Top 5 Floor Jack Safety Tips


Using a floor jack seems simple enough even to newbies, but that’s a rather dangerous attitude to take. That’s because using a floor jack can be dangerous and even fatal if you do it wrong and you casually ignore the very real safety concerns. At the very least, you may damage your vehicle as well.

So for the sake of your safety (and probably of the safety of people around you), here are the top 5 safety tips you need to follow.

  • Use the Proper Equipment.


If you’re planning to raise your vehicle in your garage to rotate the tires or to work under the vehicle, here’s a list of the equipment you need:

  • A suitable floor jack. This means its lifting capacity is equal to the weight of your car. You have to read reputable reviews to make sure that the floor jack can actually lift the vehicles they’re supposed to be able to lift. Better yet, you may want to get a floor jack with a lifting capacity rating that exceeds the weight of your vehicle. So if your car weighs around 6,000 pounds, you may want to get a floor jack with a 7,000-pound rating to be sure.
  • 2 pairs of wheel chocks. This is to make sure that your car doesn’t roll down when you’re trying to lift it. It doesn’t matter if your floor jack is very stable if your car rolls when you’re lifting it.
  • A pair of jack stands. Again, they should be able to handle the weight of your car. Jack stands are crucial, especially when you’re planning on sliding underneath the car to work on it.
  • Glasses (eye protection) and gloves. These are needed when you’re going to work under the car.
  • Plywood. These will come in handy if your floor surface is less than ideal for your floor jack and jack stands.
  • Check Your Work Surface.


When you have your car on your garage surface, the weight is spread out across the contact patch of the tire. This contact patch is smaller when you use a floor jack, since the weight is supported only by the wheels and casters. So a soft surface won’t do, because the floor jack may just sink unevenly on it and that can damage the car.

For the most part, you’re good if you have a concrete surface to work with. It’s a different matter when the surface is made of dirt, grass, clay, and even asphalt.

You can either change location until you have a concrete surface, or you can use the plywood under the floor jack. The plywood should be at last ⅝ of an inch thick, so that you can bear the weight of the car. You need to also use the plywood for the jack stands.

  • Lock Your Car in Place.


You really don’t want your car to roll while you’re using your floor jack or jack stands. That can certainly lead to damage to your car, and it can even result in physical injuries for you and others.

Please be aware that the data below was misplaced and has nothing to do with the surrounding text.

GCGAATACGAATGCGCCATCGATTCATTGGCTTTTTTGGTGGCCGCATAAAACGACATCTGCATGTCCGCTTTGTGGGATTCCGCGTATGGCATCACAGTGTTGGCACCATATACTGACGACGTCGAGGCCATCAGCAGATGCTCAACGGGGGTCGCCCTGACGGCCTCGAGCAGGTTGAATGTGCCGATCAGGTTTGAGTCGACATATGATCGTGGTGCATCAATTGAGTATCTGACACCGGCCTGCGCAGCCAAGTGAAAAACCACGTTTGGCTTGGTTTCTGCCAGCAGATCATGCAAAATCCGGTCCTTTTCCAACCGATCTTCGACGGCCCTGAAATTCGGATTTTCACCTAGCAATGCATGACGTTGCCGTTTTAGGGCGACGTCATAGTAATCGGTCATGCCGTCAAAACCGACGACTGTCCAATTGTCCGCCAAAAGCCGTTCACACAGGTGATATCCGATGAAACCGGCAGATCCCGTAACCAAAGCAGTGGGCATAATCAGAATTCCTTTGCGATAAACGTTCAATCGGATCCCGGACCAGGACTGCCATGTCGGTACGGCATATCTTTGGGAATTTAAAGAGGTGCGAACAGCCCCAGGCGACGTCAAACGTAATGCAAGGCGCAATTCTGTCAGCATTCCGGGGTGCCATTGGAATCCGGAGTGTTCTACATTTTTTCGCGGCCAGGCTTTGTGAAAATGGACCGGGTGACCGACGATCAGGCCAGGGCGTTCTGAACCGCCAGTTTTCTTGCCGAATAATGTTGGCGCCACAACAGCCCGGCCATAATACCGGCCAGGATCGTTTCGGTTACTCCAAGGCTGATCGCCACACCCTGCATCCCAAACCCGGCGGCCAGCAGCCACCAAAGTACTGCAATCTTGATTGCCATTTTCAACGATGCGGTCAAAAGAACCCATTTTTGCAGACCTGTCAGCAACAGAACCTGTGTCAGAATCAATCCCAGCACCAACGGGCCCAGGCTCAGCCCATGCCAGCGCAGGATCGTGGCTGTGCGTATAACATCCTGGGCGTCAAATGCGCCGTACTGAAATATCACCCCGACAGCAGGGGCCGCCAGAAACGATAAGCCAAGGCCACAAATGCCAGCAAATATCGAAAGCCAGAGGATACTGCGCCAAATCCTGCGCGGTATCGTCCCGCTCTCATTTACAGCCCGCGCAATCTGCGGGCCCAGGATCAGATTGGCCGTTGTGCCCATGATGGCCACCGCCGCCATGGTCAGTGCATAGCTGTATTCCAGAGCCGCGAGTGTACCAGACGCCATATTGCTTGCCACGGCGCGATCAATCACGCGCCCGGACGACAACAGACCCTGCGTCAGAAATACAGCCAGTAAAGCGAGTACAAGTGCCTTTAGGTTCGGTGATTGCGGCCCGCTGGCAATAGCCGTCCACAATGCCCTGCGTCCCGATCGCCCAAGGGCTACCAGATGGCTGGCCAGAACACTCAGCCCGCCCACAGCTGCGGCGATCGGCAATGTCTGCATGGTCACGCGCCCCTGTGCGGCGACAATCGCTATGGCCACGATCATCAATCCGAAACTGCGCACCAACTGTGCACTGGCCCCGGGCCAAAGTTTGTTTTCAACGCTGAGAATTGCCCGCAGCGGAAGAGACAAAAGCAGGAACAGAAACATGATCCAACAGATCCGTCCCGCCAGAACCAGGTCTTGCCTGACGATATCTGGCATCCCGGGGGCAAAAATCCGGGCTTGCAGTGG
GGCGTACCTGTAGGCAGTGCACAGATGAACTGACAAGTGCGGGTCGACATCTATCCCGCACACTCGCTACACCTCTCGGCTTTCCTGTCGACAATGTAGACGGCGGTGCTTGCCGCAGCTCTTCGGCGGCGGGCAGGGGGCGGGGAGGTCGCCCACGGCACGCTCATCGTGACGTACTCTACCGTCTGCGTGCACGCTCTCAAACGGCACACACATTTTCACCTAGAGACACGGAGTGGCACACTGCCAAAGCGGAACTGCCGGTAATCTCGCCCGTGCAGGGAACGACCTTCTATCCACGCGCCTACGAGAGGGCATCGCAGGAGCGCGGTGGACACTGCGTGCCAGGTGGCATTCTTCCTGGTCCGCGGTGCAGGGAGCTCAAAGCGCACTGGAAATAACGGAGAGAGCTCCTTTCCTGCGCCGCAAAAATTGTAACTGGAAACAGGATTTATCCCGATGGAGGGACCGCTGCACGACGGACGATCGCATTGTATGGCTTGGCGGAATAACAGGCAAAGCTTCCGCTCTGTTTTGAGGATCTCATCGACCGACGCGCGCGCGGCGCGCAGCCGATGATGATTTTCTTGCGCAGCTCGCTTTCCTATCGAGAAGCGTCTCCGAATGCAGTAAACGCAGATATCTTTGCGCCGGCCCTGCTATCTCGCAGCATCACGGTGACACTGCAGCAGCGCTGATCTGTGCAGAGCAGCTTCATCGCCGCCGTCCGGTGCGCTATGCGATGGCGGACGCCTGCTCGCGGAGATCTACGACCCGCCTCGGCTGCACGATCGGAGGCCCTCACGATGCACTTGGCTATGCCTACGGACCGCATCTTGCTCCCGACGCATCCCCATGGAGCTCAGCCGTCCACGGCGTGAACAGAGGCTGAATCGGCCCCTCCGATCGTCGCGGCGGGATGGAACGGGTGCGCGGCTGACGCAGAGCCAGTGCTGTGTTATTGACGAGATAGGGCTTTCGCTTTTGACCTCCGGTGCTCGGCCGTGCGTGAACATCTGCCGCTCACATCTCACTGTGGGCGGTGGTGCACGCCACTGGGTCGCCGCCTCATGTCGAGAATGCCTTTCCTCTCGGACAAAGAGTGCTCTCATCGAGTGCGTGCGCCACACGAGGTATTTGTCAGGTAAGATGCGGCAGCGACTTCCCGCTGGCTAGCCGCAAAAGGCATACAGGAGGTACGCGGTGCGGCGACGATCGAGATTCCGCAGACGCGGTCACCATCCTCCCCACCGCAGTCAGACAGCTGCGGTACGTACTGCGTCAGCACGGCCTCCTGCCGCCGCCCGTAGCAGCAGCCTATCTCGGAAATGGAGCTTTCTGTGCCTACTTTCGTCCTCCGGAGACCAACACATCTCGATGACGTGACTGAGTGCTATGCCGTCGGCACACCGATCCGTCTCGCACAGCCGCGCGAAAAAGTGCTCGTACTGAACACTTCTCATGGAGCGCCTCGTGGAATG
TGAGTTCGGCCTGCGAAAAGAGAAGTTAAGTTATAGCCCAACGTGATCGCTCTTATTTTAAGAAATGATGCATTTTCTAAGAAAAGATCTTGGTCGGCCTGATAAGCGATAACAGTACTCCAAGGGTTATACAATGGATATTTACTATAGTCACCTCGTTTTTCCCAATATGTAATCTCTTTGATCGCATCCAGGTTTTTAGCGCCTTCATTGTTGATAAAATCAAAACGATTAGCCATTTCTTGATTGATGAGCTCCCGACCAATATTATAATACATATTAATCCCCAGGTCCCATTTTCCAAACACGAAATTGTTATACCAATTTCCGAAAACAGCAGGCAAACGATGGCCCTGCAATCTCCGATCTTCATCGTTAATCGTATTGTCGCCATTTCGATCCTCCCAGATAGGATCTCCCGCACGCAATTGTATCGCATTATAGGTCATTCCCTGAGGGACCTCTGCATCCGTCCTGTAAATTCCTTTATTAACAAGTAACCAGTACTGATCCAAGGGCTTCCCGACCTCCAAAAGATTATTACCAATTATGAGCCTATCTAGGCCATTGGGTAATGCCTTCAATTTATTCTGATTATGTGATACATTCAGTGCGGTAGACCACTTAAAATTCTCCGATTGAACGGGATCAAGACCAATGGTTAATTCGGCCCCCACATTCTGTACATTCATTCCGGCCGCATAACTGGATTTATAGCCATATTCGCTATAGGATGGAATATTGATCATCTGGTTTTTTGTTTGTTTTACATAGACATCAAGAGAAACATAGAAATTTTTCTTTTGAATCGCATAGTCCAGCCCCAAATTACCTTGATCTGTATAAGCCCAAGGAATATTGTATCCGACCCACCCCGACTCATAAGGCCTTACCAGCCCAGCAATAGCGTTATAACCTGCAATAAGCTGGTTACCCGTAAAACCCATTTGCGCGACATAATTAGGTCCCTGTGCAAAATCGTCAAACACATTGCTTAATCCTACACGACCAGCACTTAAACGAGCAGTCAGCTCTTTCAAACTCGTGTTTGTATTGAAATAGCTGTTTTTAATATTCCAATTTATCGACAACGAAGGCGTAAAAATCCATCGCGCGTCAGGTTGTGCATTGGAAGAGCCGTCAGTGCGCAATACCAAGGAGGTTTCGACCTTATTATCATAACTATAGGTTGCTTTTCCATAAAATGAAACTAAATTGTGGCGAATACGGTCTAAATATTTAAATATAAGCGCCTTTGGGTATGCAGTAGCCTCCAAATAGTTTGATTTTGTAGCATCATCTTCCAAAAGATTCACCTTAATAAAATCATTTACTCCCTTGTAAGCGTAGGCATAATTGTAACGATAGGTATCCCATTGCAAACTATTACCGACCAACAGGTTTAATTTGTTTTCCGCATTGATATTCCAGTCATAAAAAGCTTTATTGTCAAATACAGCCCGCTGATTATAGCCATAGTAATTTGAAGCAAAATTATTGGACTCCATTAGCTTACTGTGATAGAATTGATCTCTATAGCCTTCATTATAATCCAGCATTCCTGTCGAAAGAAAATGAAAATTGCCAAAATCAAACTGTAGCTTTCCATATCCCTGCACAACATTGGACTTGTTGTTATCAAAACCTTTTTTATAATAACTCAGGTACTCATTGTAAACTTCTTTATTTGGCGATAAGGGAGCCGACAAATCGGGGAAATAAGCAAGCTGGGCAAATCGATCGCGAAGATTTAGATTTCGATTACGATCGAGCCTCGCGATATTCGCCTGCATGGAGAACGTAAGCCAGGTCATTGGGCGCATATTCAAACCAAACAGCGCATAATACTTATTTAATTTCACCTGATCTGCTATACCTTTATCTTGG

For this purpose, you need to use tire or wheel chocks to wedge the tires in place. That means you place them in front and behind the wheels to ensure that it doesn’t roll either forwards or backwards. If you’re putting wheel chocks on the rear tires, make sure that means both the left and right rear tires.

Now you may think that using your parking brake and putting the car in 1st gear (when your car is a manual transmission) are enough. That’s just plain wrong. Yes, you have to do all those things, but you also need to use the wheel chocks to wedge the tires in place.

  • Lift the Car Slowly by Using the Right Lifting Points.


The lifting points of your car are the precise spots where the saddle of the floor jack (and of the jack stand) makes contact with your car. These spots are designed to handle the contact with minimal (or no) damage to your car.

So where are these spots? Your best bet is to check your owner’s manual, where you can usually find the info in the Emergency section. If for some reason you can’t find your print manual, go online and download the PDF manual. If this isn’t possible, then go online and find the info in reputable car forums. You can also trust your professional mechanic and ask them.

Using the wrong lifting points can damage your car, such as if you use the side frame of the car instead. You will just damage the sheet metal. The wrong lifting point may also be unstable. That’s why you shouldn’t raise the car too quickly, since you will want to double check that you’re using the right lifting point.

  • Replace the Floor Jack with Jack Stands.


This is perhaps one of the most disregarded safety tips of them all, and it’s the mistake with the most serious repercussions. What you need to really understand is that a floor jack is designed to raise the car, and not to support it for a very long time. You have to assume that it will fail, which is why you need jack stands.

There are plenty of reasons why some people don’t bother to use jack stands when they’re just changing a tire. Many heavy duty floor jacks are actually so tough that they will lift the car long enough to allow you to change a tire. The problem is that you really can’t assume this. That’s why you need to replace the floor jack with a jack stand. At the very least, you won’t overly stress your floor jack as well.

The stupidest thing you can do is to go underneath the car while the car is supported by the floor jack. You’re risking life and limb just because you don’t want to take the time for safety.

So just lower the car gently onto the 2 jack stands, while you also make sure that you’re using the right lifting points. Then shake the car firmly before you remove the tire or go underneath. You need to test how it will react when the car is accidentally bumped, especially if you’re working under the car.

These are the 5 basic floor jack safety tips you need to keep in mind. Heed them all, and you minimize the risk to your floor jack, your car, and your health.

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